The EU has moved to ensure that food products that are produced as a result of deforestation are kept off the European consumer market.

The European Commission has proposed a new regulation to curb EU-driven deforestation and forest degradation.

The proposed new rules would guarantee that the products that people in the EU buy, use and consume on the EU market do not contribute to global deforestation and forest degradation.

The main driver of deforestation, the commission says, is agricultural expansion linked to a number of commodities, particularly beef, but also soy, palm oil, wood, cocoa and coffee, and some derivatives of these.

The commission highlights that, in the 30 years between 1990 and 2020, 420 million hectares of forestry – larger than the combined area of all EU member states – was cut down globally.

The regulation will set mandatory due diligence rules for companies which want to place these commodities on the EU market with the aim to ensure that only ‘deforestation-free’ and legal products are allowed.

The commission says it will use a benchmarking system to assess countries and their level of risk of deforestation and forest degradation driven by the commodities in the scope of the regulation.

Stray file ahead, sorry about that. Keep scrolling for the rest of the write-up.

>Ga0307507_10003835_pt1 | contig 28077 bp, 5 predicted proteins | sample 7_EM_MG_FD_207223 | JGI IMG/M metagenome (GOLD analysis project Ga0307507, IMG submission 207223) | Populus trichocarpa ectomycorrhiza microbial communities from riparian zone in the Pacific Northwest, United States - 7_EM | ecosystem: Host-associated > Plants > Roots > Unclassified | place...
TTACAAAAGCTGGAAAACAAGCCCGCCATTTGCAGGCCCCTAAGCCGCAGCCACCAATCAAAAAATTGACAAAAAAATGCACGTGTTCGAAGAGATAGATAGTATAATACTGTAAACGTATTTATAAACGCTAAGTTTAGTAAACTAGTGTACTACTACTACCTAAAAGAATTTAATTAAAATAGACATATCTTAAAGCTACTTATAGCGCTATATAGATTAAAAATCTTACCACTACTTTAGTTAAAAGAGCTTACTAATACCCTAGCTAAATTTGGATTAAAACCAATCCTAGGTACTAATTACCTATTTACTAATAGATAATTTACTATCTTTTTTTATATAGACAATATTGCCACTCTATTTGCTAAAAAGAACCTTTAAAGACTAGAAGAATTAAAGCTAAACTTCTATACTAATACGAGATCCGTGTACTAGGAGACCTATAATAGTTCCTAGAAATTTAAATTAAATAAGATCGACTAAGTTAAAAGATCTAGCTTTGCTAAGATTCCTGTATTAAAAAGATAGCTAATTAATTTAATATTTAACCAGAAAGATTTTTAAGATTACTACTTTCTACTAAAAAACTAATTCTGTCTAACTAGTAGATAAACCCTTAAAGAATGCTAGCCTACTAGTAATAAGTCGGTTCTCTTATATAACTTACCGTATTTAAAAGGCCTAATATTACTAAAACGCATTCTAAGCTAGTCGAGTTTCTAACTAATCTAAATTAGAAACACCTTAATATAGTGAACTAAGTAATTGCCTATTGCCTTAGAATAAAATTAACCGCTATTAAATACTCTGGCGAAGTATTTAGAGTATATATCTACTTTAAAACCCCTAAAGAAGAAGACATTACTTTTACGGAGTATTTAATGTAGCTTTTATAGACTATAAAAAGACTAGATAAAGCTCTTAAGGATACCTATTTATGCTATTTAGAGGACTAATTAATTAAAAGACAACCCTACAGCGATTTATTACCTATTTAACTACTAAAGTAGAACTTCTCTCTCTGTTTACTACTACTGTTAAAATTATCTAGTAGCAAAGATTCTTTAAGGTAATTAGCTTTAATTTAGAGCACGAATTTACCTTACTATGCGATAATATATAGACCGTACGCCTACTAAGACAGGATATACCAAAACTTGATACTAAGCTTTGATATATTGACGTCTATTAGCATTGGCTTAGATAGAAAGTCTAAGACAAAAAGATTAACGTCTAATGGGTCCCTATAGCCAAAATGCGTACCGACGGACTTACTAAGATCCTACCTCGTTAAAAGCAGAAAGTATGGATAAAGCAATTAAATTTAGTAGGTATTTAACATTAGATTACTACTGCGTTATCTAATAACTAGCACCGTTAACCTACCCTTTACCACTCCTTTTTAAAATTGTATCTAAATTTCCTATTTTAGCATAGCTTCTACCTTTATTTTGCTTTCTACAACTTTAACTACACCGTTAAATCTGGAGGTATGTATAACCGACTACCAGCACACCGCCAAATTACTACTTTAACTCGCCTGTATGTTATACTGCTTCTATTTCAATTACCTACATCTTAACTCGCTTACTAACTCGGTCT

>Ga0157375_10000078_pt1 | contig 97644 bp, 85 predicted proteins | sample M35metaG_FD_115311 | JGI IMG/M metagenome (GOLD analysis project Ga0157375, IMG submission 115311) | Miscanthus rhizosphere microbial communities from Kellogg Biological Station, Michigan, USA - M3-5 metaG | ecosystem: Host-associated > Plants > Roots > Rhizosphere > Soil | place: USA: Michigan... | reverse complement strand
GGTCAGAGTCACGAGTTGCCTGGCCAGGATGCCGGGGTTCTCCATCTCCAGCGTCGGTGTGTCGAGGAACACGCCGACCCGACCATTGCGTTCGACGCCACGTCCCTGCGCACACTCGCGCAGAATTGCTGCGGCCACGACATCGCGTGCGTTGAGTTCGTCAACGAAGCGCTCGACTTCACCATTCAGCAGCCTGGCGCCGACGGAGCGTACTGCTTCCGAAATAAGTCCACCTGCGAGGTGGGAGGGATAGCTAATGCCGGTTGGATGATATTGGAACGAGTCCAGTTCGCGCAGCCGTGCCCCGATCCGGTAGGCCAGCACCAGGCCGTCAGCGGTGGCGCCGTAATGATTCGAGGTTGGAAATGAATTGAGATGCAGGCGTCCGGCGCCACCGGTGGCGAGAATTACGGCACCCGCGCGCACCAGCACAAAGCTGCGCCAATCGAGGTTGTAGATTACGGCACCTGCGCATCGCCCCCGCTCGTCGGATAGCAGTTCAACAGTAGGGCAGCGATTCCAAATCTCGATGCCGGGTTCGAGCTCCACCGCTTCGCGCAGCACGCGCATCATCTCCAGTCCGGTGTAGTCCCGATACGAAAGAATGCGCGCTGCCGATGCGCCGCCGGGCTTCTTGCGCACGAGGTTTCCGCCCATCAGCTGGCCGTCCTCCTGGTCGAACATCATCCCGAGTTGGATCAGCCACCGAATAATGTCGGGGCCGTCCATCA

As part of this process, the commission will “step up” its dialogue with other big consumer countries and engage in joint efforts to promote the consumption of ‘deforestation-free’ products.

By promoting these products and reducing the EU’s impact on global deforestation and forest degradation, the new rules “are expected to reduce greenhouse gas emissions and biodiversity loss”, according to the commission.

It says: “Tackling deforestation and forest degradation will have positive impacts on local communities, including the most vulnerable people like indigenous peoples, who rely heavily on forest ecosystems.”

These proposed rules may bring reassurance to those concerned over the EU-Mercosur Trade Agreement – or increase concerns among those who will feel that the trade deal and these new rules cannot be reconciled to each other.

Just this month, Tánaiste Leo Varadkar said that the current government “will not ratify or vote” for the EU-Mercosur Trade Agreement because it is “not satisfied with the environmental protections that are contained” in the deal.

Speaking on RTÉ Radio 1 on November 5, the Tánaiste said that Ireland is “not alone” in not supporting the Mercosur trade deal, and that countries such as France and Austria “are with us on that”.